MPIP: Melanoma Patients Information Page

The MPIP is the oldest and largest community of people affected by melanoma hosted through the Melanoma Research Foundation. It is designed to provide support and information to caregivers, patients, family and friends. Once you have been touched by melanoma—either as a patient or as a family member or friend of a patient—you become part of a community. It is not a community anyone joins willingly. But if you must be part of this group, you will find no better place to find the tools you need in your journey with this cancer, and the friends who can make that journey more bearable.

The information on the bulletin board is open and accessible to everyone. To add a new topic or to post a reply, you must be a registered user. Please note that you will be able to post both topics and replies anonymously even though you are logged in. All posts must abide by MRF posting policies.

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mikechel's picture
Replies 6
Last reply 3/4/2019 - 11:36pm

It appears that I am not alone with this diagnosis. I have had a biopsi with resuts of T1A with no ulceration. I have surgery for removal on March 8, 2019. It is incredible how a person that is usually positive can turn into an emotional wreck. It is good to have a bulletin board to share experiences and to share treatments. I pray for everyone to heal. Thank you for any support.

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Bubbles's picture
Replies 4
Last reply 3/4/2019 - 9:22pm

Thanks to the amazing peeps on this forum, along with our dear ones at home - we can - MARCH FORTH!!!  On this most hopeful of days, know that you will never March Forth alone!

Wishing each of you the best possible day, with a promise of spring.  les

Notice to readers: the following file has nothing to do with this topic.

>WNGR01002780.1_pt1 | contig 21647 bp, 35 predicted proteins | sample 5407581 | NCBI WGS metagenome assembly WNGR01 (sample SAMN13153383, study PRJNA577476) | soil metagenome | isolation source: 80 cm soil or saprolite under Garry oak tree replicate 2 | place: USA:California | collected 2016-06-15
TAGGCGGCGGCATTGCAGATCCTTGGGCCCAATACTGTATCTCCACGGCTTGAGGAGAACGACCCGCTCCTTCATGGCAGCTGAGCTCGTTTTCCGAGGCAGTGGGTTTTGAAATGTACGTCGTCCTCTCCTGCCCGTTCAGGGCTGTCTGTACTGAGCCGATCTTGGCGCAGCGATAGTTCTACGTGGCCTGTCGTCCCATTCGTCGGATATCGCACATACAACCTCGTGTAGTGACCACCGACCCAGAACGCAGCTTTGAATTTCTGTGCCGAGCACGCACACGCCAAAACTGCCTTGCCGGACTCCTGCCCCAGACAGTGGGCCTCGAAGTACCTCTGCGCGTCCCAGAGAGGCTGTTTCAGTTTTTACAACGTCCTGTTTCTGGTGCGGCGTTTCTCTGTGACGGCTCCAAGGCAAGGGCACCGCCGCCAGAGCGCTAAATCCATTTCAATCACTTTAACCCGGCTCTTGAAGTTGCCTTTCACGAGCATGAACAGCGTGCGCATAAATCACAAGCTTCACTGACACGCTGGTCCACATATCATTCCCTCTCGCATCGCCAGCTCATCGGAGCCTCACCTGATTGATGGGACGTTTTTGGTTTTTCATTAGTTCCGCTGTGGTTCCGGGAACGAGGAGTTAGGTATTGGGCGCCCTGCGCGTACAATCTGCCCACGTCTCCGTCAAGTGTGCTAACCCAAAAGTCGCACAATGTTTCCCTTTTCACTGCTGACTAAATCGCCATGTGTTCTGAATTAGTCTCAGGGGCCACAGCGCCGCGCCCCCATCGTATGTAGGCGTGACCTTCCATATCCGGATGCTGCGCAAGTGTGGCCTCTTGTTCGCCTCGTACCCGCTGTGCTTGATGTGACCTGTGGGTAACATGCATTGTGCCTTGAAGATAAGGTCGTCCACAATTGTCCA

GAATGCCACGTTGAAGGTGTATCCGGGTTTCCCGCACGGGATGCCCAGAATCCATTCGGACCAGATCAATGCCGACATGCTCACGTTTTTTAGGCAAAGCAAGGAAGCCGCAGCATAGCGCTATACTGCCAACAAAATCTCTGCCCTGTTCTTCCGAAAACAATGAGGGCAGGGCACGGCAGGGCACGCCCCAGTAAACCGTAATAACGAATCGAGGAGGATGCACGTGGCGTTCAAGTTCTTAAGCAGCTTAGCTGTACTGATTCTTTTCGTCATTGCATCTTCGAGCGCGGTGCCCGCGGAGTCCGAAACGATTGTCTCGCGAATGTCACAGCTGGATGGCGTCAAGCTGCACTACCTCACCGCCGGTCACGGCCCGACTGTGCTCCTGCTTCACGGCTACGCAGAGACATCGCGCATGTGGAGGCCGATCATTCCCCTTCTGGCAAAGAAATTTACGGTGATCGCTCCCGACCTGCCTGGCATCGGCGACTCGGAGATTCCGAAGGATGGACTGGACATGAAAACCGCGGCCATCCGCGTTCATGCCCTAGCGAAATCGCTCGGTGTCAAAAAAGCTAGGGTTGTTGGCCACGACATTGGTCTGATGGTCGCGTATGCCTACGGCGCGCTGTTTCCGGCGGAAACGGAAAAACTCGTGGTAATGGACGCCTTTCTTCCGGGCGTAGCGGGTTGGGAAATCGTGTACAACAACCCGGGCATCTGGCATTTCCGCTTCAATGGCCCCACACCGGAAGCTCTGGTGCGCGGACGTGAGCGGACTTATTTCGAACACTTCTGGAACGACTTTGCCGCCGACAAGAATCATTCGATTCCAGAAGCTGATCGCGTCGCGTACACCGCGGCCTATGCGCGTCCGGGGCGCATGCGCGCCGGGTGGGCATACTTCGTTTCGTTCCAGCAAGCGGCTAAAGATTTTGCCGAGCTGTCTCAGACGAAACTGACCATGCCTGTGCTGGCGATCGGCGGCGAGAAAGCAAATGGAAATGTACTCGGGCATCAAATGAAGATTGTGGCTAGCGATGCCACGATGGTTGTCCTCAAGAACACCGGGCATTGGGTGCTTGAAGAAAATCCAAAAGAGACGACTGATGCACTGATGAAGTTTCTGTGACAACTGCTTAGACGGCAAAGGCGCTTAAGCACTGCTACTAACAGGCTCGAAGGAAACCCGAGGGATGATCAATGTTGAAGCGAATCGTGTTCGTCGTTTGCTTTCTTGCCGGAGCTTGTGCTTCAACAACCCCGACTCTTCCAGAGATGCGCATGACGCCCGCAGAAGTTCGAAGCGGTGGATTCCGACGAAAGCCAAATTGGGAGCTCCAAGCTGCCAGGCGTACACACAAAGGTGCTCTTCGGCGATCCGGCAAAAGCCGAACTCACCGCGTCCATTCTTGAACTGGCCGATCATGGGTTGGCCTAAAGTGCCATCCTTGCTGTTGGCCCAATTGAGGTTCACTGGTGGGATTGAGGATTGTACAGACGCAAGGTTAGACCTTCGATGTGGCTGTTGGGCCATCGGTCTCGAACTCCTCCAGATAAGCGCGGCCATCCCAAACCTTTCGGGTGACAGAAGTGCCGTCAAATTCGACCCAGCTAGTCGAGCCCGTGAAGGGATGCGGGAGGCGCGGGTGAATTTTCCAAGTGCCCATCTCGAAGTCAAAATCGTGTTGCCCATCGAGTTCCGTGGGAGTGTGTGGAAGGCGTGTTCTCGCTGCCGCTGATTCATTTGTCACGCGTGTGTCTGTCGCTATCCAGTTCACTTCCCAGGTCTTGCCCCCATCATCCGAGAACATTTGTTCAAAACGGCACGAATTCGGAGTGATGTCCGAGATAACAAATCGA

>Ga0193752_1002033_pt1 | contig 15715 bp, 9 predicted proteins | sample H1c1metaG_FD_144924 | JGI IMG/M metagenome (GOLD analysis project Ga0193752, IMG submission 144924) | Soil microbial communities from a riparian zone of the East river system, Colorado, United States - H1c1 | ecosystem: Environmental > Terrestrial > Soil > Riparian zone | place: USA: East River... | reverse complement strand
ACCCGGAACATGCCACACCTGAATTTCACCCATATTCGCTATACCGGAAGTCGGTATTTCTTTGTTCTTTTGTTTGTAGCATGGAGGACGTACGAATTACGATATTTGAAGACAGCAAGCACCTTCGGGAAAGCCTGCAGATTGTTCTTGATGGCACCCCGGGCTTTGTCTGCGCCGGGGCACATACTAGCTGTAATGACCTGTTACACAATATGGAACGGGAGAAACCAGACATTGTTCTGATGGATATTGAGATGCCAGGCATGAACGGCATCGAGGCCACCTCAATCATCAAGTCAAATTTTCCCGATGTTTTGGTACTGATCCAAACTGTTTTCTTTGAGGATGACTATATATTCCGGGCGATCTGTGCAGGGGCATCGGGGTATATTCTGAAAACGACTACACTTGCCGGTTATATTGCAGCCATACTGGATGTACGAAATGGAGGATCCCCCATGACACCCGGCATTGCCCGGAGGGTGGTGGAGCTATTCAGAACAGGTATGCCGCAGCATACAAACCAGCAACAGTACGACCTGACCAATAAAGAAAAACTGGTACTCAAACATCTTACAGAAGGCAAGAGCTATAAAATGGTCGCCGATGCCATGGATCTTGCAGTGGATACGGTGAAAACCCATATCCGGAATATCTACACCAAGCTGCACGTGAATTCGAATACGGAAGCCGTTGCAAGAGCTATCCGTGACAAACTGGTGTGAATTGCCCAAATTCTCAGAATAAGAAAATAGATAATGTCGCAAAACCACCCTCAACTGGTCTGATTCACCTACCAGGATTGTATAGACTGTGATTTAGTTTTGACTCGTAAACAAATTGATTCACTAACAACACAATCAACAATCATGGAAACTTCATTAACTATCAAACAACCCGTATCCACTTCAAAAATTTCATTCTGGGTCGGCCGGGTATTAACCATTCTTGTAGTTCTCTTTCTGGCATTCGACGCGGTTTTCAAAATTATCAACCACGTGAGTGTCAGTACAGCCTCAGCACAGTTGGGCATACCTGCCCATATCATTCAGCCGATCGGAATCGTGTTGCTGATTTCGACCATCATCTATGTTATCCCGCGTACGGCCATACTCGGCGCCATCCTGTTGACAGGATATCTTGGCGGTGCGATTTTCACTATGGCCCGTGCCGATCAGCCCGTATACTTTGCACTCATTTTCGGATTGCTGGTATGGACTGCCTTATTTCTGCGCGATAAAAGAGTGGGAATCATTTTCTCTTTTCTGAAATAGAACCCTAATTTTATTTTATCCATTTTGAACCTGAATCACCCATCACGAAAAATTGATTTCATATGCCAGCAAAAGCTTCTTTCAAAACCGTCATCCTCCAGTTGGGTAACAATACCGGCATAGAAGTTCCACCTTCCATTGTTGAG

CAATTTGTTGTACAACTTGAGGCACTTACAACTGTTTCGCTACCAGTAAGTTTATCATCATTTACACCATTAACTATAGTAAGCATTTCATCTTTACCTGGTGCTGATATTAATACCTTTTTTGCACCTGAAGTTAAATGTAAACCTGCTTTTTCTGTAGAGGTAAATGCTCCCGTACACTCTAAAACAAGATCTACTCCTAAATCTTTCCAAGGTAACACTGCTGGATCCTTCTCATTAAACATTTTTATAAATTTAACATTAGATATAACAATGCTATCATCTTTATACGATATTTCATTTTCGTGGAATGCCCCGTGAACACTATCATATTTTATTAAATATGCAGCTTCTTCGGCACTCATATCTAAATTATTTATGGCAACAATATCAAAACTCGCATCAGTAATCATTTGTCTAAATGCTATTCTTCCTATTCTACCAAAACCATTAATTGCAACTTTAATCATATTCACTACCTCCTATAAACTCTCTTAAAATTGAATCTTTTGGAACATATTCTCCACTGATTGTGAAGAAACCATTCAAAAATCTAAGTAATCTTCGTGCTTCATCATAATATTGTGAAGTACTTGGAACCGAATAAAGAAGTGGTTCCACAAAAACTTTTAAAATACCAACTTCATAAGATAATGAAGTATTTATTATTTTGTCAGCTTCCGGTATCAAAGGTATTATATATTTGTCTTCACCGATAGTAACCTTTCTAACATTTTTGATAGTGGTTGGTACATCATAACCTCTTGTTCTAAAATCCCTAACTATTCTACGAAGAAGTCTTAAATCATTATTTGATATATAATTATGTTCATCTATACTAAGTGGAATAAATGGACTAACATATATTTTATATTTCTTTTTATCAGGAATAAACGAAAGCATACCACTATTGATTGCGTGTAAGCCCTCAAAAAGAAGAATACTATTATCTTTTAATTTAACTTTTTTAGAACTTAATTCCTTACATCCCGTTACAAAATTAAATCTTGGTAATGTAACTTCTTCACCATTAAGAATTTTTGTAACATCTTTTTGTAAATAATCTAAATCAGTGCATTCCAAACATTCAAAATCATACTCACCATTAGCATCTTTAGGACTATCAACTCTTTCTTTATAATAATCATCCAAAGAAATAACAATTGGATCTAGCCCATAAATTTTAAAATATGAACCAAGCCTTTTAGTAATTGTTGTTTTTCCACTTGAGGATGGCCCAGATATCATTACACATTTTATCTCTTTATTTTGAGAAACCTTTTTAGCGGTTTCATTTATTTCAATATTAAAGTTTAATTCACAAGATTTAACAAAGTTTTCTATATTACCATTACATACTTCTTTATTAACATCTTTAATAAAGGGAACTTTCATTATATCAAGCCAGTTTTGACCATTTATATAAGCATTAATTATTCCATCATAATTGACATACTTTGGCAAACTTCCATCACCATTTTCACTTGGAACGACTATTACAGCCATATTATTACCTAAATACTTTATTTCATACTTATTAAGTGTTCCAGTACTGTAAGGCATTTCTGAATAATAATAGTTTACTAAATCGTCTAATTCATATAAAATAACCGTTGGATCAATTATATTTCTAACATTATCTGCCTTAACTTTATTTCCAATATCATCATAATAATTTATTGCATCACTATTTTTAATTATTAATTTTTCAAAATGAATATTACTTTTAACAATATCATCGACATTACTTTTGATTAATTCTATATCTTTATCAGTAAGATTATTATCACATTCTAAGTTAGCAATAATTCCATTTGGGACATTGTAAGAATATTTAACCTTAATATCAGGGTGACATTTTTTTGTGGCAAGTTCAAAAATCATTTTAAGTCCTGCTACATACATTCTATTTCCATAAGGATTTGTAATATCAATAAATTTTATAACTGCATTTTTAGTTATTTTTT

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MLD1973's picture
Replies 10
Last reply 3/8/2019 - 7:22am
Replies by: MLD1973, stars, Linny, MarkR

Hello everyone,

I hope you dont mind asking this question, it has been playing on my mind.

I received a copy of my path report and I have been analysising it... maybe a little too much.

The histology laboratory description, I have been trying to break down and understand and I was wondering if they have maybe over diagnosed my biopsy (clutching at straws)

I understand that a large number of atypical melanocytic lesions fall into a boarderline area, does my biopsy description sound like this?  Should I get a second opinion?

Here is some of my pathlogy report, I am based in the UK:-

The excision biopsy of skin contains atypical predominantly junctional but focally compound melanocytic lesion.

It is non-uncerated although there is some thinning/consumption of the epidermis.

The juncation component shows features of an in-situ melanoma of superficial spreading subtype with large atypical melanocytes showing some suprabasal spread singly and in nest.

Beneath this there is much chronic inflammation and pigment incontinence with regression with a thickness of 0.6mm

In addition, within this inflammed area, there is a focal invasive melanoma component

Breslow 0.57mm

Invasion present - invasive melanoma

mitotic index - 1

Growth - Vertical

TIL - Brisk

Ulceration - not identified

Microsatellite/in-transit metastasis - not identified

in-situ component - clear 2.3mm

invasive component peripheral - clear 4.4mm

invasive compnent deep - clear 6.8mm






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PhoenixJ's picture
Replies 4
Last reply 3/14/2019 - 10:29am

Hi folks, I am looking for some support. I haven't been on this forum for several years because I was doing really well on a BRAF/MEK combo (braftovi/mektovi) 4 years and no evidence of disease progression. In May I had a previously treated brain met bleed and needed craniotomy number 4 path confirmed melanoma and not radiation necrosis. Now I have 5+ new brain mets the 2 largest have been treated with SRS. I have completed 2 infusions of ipi/nivo and I feel wiped out with no appetite and nausea. I also have a weird spacey head feeling. All my labs have looked good and I am planning on round 3 of the ipi/nivo combo. I am feeling nervous because I don't know if or how quickly this combo will work. Anyone out there with brain mets have success with ipi/nivo? I think i am more scared now than when I was diagnosed.